# Re: power chords

castlebravo242@xxxxxxx wrote:
What do you call root and 7?
A7 would be the dominant 7th chord. how
do you differientate that from a root
and dominant seventh note
without the notation.

My point isn't how you describe it,
it's that you still list it under the
"chords" of the song.

How would you describe it on that chord sheet?
Any way you want, as long as you get the notes
you're asking the player to play. If you deliberately
don't want him to play any notes but A and G,
A7(no 3or5) might be one way. Whatever is simplest
to get the message across is probably appropriate.
It would be useless to argue with the conductor/
arranger/director/composer, "but that can't be an A7,
it doesn't fit the true definition of a chord".
The director could answer simply "Play an A and a G.
Notate it any way you like. Ready, 2-3-4..."

We probably have to make the distinction here
ie we're learning about the theory of chords?
Or are we listing the chords to a song so that
we, or someone else can remember them?

If it's the academic angle we're looking at,
the context of the A-G interval is important.
In the key of D it would be a dom chord with
no 3/5. In the key of G it would be a min7 chord
with no 3/5. In the key of Bb it would be a
half dim chord with no 3/5. Actually, there
are other possibilities if taken to the ridiculous.
Those two notes are also present in an F#m7b9(no root/5/7).
Or let's go really weird. Em11(no root/5/7/9) or C13(noroot/3/7/9/11).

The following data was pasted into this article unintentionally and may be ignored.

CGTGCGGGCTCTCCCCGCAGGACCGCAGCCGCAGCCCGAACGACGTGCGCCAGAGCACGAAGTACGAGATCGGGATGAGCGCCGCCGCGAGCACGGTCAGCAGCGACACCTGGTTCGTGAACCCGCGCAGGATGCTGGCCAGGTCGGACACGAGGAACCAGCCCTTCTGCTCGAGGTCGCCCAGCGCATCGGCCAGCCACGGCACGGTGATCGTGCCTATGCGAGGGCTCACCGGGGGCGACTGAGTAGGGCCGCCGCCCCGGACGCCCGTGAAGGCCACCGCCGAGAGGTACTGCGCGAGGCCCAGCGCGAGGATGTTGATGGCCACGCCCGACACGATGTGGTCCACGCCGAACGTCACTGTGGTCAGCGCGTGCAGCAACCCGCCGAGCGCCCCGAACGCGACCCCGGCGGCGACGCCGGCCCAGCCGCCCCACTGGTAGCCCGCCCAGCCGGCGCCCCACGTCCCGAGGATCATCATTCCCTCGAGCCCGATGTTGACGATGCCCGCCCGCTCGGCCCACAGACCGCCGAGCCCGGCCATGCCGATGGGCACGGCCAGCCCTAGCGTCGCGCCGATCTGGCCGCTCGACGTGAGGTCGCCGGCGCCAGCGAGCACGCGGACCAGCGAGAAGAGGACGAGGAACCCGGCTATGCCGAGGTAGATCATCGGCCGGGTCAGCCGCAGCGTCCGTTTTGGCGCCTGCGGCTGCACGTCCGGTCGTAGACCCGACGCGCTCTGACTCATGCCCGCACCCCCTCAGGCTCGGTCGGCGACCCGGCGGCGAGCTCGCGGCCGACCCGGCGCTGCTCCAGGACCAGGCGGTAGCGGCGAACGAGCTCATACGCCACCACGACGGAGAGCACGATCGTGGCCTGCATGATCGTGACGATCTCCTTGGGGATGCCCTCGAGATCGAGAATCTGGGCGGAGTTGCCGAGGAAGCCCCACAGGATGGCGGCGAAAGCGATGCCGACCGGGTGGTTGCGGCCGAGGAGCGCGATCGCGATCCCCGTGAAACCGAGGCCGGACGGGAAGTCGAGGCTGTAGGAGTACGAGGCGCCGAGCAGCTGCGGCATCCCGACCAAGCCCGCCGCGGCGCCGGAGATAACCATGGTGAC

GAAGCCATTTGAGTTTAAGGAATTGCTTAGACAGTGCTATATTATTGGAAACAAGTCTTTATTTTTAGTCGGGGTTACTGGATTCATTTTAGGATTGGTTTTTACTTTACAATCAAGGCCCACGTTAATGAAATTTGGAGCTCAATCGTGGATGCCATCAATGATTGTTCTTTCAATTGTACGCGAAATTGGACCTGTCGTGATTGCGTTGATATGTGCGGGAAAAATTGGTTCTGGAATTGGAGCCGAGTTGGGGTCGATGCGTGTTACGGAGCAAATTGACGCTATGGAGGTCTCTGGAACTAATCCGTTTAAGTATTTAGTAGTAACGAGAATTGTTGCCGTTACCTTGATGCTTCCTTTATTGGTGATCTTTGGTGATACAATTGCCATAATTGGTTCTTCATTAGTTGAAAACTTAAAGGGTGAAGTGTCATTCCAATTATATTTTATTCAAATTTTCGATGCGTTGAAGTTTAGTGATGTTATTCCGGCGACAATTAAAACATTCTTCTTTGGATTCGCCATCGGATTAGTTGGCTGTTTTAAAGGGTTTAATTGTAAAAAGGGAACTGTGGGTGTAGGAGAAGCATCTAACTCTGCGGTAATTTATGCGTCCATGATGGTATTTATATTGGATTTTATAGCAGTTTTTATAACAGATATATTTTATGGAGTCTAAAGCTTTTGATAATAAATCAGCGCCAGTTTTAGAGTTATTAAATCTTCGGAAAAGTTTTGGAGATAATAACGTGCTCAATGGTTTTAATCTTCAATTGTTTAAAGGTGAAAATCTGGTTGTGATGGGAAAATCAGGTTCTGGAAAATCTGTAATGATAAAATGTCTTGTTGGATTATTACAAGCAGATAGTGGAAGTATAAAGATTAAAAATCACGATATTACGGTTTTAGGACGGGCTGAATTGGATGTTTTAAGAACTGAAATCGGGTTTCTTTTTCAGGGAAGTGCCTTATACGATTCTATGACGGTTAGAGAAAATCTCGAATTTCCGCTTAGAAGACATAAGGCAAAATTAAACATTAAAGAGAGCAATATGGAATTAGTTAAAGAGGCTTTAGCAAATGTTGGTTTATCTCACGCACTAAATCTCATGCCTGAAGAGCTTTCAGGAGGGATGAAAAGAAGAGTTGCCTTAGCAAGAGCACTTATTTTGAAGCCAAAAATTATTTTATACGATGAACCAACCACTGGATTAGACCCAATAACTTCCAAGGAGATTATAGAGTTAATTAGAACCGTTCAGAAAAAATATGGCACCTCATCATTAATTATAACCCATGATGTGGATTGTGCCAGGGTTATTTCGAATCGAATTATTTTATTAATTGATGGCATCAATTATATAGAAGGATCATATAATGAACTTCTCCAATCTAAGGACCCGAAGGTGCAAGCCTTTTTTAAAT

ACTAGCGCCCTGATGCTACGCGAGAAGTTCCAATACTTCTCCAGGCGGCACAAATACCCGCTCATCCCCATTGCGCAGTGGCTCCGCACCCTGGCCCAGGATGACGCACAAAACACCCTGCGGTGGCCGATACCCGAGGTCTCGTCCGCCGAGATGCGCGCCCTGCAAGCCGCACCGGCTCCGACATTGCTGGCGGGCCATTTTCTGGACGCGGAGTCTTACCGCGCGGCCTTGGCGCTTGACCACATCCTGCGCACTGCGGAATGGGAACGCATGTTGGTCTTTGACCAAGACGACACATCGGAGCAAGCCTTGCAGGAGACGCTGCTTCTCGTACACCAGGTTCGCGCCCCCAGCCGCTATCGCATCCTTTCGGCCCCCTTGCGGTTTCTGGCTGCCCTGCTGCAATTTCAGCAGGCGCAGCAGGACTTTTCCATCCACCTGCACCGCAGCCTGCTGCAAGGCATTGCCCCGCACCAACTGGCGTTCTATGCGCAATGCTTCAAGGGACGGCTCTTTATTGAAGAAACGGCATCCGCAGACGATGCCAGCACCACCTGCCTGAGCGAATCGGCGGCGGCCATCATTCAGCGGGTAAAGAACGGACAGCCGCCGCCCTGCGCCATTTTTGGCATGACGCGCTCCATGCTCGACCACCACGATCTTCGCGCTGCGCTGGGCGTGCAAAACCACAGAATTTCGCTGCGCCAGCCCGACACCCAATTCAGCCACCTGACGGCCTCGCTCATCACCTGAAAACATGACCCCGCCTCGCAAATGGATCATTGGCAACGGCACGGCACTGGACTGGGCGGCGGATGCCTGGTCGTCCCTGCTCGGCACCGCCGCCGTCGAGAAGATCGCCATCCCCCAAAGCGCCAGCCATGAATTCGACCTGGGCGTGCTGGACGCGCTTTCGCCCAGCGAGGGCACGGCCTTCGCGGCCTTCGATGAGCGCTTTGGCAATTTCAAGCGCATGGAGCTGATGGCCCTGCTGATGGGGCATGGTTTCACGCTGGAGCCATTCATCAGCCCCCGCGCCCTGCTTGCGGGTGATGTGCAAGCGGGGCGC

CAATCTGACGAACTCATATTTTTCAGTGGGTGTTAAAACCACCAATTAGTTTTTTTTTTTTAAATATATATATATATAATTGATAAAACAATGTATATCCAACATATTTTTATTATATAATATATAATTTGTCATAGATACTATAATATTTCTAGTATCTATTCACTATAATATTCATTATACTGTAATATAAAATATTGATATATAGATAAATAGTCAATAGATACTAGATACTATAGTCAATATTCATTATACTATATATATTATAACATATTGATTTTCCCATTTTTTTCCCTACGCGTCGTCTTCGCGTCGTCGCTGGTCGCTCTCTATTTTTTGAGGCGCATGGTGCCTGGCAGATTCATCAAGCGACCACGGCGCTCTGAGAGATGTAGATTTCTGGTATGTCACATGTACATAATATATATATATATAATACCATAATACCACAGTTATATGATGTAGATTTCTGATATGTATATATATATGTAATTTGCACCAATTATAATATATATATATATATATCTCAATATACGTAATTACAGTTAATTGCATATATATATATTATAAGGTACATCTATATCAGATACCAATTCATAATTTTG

But in the day to day playing situation, none
of that is too important. It's all the same
two notes. When something is that critical,
it might be written in text in the margin.
"This chord is two notes only, an A note and a
G note a min 7th higher".

If the absolute register it should be played
in is critical, the arranger could write it
in standard notation or simpler, a chord grid,
showing you exactly what frets/strings he wants.

One way or another, that figure would necessitate
some kind of description from the arranger.

So back to the original concept, when someone
says "what chord do I play here?", the answer
would be the description in any of the above
variants, or any other variant that gets the
message across.

Lumpy

You Played on Lawrence Welk?
Yes but no blue notes. Just blue hairs.

www.LumpyMusic.com

.

## Relevant Pages

• Re: What is the key of this piece
... I hope I had understood the basic principle of one notation, ... Chord notations for these three positions would be I, I6, I6/4. ... dominant of the minor chord ii, ... key areas are more obvious in some pieces more than others. ...
(rec.music.theory)
• Re: What is the key of this piece
... I hope I had understood the basic principle of one notation, ... Chord notations for these three positions would be I, I6, I6/4. ... and the / means 'of' and the ii means the minor chord built on the 2nd ... dominant of the minor chord ii, ...
(rec.music.theory)
• Re: Chord notational system
... components of the chord symbol are visually separated. ... This ambiguity seems to be due to the mixing of pre- and post-fix notation ... Even if Joey uses C7that does not guarantee that the player will play ... There's already a tradition built up. ...
(rec.music.theory)
• Re: Theory question
... I could play Mixolydian all ... long it sounds good, but if I'm playing with a bass, piano and other ... cycle of 5ths in dominant chords, there seems to be at least two basic ... were the V7 chord. ...
(rec.music.makers.bass)
• Re: Just do a Diminished Scale over Dm7flat5 to G7flat9??
... Diminished is one of the things we play on ... you use enclosures to setup a note in the chord you're approaching. ... The "Locrian" mode is a pretty useless beast. ... and you get all your Altered Dominant notes. ...
(rec.music.makers.guitar.jazz)